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## #1 2017-04-21 02:19:05

markosheehan
Member
Registered: 2016-06-15
Posts: 51

### collision

Two smooth spheres of masses km and m collide obliquely. the sphere of mass m is brought to rest by the impact. the coefficient of restitution for the collision is 1/k (k greater or equal to 1) Prove before the impact the spheres were moving perpendicular to each other.

i have worked out k=-1. I know the sphere of mass m was xi+0j before and 0i+0j after.

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## #2 2017-04-21 19:46:01

bob bundy
Registered: 2010-06-20
Posts: 8,354

### Re: collision

hi markosheehan

You can use a similar approach to the previous one.  Take x as along the line of centres. I used Wx and Wy  for km before ; Ux and Uy  for m before ; Vx and Vy for km after.

You can make 4 equations: conservation of momentum in each direction; experimental law in the x direction; no change of relative velocity in the y direction*.

This last will allow you to show that Uy is zero.  Looks like you already have Wx is zero.

Bob

* These problems are the first time I've had to use this 'no change' law, but I think it makes sense in terms of Newton's laws.  In the y direction the spheres just scrape past each other without any 'bounce' so why should their relative velocities change.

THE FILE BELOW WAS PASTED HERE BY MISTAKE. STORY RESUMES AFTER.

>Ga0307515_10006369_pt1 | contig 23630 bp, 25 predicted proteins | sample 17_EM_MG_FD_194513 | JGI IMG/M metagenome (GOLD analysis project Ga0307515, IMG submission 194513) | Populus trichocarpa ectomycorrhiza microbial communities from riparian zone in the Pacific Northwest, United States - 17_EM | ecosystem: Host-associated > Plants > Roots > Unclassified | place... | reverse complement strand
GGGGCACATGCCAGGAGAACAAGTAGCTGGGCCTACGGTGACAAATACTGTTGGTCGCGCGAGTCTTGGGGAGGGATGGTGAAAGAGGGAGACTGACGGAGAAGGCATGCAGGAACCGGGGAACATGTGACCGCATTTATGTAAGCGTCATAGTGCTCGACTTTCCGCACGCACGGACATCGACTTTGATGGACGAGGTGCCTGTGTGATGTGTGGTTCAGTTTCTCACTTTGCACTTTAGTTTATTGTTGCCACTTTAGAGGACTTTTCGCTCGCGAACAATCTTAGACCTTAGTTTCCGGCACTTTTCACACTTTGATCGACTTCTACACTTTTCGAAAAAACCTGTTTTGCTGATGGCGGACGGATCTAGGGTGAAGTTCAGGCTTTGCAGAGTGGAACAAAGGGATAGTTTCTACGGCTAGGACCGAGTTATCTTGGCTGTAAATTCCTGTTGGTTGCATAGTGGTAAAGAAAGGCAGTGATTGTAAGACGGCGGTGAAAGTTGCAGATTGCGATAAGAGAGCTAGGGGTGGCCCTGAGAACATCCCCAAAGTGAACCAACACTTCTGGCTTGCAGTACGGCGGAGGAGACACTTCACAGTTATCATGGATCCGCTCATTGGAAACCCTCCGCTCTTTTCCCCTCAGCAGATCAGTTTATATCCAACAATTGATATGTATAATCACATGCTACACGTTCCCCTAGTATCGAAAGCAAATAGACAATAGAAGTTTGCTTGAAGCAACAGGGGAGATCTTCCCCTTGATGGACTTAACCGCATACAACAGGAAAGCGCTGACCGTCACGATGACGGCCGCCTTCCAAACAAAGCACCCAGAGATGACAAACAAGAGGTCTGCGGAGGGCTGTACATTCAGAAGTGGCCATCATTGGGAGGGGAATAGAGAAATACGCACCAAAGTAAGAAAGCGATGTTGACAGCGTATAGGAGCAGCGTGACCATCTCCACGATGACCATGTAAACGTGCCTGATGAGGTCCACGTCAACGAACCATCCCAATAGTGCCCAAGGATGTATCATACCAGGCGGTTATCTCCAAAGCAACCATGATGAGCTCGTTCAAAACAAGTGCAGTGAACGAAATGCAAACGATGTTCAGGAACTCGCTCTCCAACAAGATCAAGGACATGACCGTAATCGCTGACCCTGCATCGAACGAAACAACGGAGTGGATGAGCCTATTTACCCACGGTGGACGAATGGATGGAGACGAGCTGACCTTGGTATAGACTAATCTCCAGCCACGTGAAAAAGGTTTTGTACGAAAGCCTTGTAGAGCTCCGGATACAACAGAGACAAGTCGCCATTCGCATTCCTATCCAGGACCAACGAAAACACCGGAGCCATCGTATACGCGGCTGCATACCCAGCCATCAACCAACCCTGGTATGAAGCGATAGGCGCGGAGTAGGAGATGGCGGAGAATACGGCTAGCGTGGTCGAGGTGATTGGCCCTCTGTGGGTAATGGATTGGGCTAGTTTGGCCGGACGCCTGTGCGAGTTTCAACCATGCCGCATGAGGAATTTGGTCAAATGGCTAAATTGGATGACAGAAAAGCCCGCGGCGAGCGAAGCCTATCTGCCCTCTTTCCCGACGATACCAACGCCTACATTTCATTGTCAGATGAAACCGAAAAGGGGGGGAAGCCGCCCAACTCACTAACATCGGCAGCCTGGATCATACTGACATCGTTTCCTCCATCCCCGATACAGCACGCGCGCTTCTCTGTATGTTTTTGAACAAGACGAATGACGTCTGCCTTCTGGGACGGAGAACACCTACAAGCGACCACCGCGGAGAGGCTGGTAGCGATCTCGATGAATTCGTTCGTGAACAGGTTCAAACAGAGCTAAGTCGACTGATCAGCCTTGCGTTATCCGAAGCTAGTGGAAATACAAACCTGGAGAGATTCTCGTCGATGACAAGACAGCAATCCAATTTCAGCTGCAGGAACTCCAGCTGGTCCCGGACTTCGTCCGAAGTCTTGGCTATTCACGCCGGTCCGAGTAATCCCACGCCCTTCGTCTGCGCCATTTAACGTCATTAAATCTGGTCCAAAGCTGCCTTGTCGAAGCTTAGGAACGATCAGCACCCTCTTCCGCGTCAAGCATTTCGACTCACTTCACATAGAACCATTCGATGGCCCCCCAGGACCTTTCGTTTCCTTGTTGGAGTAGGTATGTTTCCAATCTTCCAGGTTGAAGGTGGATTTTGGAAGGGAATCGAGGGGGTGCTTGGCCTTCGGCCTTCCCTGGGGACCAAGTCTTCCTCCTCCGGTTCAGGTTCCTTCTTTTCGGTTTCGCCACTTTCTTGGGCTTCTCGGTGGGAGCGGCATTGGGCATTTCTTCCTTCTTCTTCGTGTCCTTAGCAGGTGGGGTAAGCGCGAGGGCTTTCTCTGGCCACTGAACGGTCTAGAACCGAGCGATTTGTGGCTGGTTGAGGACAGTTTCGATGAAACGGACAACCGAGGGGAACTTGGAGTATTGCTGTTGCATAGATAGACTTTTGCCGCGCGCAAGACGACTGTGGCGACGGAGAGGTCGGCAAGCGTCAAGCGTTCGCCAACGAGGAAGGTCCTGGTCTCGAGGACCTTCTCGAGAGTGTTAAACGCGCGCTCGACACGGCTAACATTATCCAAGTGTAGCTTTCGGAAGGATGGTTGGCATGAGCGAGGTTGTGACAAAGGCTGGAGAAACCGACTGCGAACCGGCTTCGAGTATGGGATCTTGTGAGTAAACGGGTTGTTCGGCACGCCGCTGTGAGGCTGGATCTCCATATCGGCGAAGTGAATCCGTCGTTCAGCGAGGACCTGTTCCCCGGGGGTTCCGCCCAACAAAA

Children are not defined by school ...........The Fonz
You cannot teach a man anything;  you can only help him find it within himself..........Galileo Galilei

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## #3 2017-04-22 02:46:20

markosheehan
Member
Registered: 2016-06-15
Posts: 51

### Re: collision

i have used conservation of momentum in only the i direction as its pointless using it in the j direction.
a(km)+x(m)=y(km)+0(m)
then using the coefficient     or restitution formula  y-o/a-x =-1/k

solving these k=-1

actually wait i think i have it.
so when we compare these equations   -a+x=yk   and ak+x=yk they are inconsistent unless a=0  that means initially there speeds are bj for the sphere of mass km and xi for the sphere of mass m